In early 2007, the Agency for Toxic Substances and Disease Registry (ATSDR) agreed to conduct a public health evaluation of potential past exposures to contaminants in the municipal drinking water system in the site that may have occurred before the system’s contaminated wells were closed in 1981. ATSDR completed a public health assessment of the site in 1989 in accordance with the Comprehensive Environmental Response, Compensation, and Liability Act (CERCLA) of 1980, as amended. ATSDR gathered additional relevant and applicable data about the site’s groundwater and municipal water to further evaluate the past exposures. ATSDR issued a report called a public health consultation which described whether the exposures have any public health implications. The lead environmental health scientist for this site was Dr. Jane Zhu. If you have a question or need more information, please contact her at 800-CDC-INFO, or visit the ATSDR website.
In October, water treated at the MRTF from Well PCX-1 was directed to Tower 2 for nine days while the normally used Tower 3 was under inspection. On October 16th a trichloroethene (TCE) exceedance occurred from the MRTF. On this date, samples were taken which contained 14 parts per billion (ppb) of TCE exiting the treatment facility. Due to laboratory communications and equipment failures, this was not reported to the EPA or ADEQ until November 9th. Samples taken of the water leaving the MRTF on October 8th, and October 22nd showed no detection of TCE. Water from the treatment facility was mixed with water coming from the Arizona American Water Company’s (AAWC) arsenic treatment facility, and so it was calculated that the contamination entering the drinking water system met safe drinking water standards. EPA and ADEQ directed the NIBW PCs to conduct a thorough third-party review of the plant and its operations.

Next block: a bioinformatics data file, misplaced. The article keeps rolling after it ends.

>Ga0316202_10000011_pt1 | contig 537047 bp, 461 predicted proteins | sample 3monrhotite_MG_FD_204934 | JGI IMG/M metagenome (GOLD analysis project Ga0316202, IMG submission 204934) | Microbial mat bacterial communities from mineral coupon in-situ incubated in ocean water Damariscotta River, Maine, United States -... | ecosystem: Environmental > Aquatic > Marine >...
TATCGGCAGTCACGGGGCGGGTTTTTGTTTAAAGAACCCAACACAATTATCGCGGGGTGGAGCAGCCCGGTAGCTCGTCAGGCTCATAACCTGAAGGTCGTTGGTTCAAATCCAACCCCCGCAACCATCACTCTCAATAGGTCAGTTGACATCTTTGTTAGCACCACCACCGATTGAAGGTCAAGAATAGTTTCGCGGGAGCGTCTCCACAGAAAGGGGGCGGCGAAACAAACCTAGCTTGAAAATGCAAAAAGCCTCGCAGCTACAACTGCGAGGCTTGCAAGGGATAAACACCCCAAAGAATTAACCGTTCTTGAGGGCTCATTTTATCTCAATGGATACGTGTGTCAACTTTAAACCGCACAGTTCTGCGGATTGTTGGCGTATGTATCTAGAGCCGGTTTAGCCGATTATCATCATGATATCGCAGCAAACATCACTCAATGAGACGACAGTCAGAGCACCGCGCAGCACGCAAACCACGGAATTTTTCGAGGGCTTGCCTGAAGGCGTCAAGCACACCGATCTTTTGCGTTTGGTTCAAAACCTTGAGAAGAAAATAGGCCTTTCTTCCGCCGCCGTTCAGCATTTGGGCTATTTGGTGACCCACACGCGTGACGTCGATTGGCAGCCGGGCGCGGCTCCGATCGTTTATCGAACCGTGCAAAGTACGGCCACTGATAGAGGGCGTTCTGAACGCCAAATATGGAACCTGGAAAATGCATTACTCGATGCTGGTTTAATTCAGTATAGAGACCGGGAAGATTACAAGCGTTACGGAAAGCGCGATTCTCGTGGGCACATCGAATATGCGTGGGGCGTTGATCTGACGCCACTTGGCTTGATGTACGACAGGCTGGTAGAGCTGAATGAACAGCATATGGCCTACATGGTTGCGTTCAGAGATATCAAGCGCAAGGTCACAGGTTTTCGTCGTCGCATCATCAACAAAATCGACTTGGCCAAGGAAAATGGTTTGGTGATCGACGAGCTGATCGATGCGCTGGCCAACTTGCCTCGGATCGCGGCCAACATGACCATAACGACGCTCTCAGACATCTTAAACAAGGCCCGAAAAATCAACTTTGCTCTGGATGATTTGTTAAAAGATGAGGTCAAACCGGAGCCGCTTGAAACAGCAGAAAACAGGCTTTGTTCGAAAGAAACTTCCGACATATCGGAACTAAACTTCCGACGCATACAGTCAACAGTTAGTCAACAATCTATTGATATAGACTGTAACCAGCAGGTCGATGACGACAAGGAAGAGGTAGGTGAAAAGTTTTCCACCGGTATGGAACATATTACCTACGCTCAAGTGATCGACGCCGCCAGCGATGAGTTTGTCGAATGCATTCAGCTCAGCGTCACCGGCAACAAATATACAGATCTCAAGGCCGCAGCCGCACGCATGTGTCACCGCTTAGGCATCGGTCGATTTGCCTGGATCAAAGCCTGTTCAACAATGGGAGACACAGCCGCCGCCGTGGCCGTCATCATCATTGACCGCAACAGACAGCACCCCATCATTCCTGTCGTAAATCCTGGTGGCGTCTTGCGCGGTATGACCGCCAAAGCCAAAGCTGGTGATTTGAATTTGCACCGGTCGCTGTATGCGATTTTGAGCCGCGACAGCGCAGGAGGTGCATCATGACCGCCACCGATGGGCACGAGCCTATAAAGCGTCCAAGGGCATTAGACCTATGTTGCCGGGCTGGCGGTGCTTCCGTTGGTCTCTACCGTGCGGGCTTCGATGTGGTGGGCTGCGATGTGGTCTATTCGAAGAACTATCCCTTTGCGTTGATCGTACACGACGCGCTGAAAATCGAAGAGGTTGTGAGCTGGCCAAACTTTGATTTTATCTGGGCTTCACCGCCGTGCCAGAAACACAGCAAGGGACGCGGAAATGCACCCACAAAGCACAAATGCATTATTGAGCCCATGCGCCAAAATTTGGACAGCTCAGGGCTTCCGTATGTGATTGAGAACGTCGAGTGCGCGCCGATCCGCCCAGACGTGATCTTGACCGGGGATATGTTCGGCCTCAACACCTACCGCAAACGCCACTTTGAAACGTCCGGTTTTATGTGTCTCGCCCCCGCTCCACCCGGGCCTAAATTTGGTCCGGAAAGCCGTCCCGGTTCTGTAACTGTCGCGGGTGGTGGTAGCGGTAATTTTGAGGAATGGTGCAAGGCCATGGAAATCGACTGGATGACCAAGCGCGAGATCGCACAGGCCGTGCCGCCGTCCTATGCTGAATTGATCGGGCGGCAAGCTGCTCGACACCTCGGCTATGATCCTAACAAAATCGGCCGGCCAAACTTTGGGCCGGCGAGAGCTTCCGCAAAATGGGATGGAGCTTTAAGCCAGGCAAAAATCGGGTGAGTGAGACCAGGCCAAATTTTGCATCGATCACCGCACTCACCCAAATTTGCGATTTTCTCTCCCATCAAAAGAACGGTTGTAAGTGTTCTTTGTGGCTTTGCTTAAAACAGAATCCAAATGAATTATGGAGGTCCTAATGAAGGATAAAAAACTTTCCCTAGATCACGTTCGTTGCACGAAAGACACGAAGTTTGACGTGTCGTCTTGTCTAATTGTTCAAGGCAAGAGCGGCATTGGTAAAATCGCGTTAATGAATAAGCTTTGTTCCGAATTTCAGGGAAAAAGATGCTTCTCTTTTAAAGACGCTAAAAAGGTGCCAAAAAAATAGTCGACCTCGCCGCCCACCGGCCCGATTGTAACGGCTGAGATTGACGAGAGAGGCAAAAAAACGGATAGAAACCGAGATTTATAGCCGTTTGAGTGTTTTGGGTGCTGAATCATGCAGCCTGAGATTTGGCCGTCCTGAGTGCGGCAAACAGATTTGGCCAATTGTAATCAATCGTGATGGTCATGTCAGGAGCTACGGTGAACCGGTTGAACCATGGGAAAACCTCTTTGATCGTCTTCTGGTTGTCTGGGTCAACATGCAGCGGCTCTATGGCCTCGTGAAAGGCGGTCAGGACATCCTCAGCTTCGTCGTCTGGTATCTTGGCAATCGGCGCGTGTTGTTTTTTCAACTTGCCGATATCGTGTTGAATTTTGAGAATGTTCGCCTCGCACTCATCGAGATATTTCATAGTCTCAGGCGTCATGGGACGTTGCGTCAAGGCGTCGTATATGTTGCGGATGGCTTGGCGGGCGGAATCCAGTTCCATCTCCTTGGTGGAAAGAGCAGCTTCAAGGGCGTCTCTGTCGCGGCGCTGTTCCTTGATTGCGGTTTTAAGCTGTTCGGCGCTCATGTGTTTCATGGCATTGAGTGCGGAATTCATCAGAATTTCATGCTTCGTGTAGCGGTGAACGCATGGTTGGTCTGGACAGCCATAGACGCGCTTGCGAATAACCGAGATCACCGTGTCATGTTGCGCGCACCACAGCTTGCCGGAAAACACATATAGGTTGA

2008: On January 16th, an operator returning to the MRTF found that the blower operating in the treatment tower was not operating. The operator re-started the blower but the plant was shut down at approximately 9:00 A.M. It was found that the plant had been running without the blower operating since approximately 2:30 P.M. on January 15th. Between the times that the blower turned off and the time the plant was shut down, approximately 3,639,000 gallons of water was delivered from the MRTF to the AAWC. Water with up to 22 ppb of TCE was delivered to the Paradise Valley customers of AAWC. In agreement with the EPA, ADEQ, and Maricopa County, the MRTF was shut down pending an investigation and modifications to the plant. The plant was examined by a third-party consultant who re-evaluated both the plant infrastructure and its operating methods. The plant was re-started on April 25th with the following important modifications to the plant and its operations:
The Arizona Department of Health Services stated that there was no public health hazard because of the low rate of exposure to the tap water.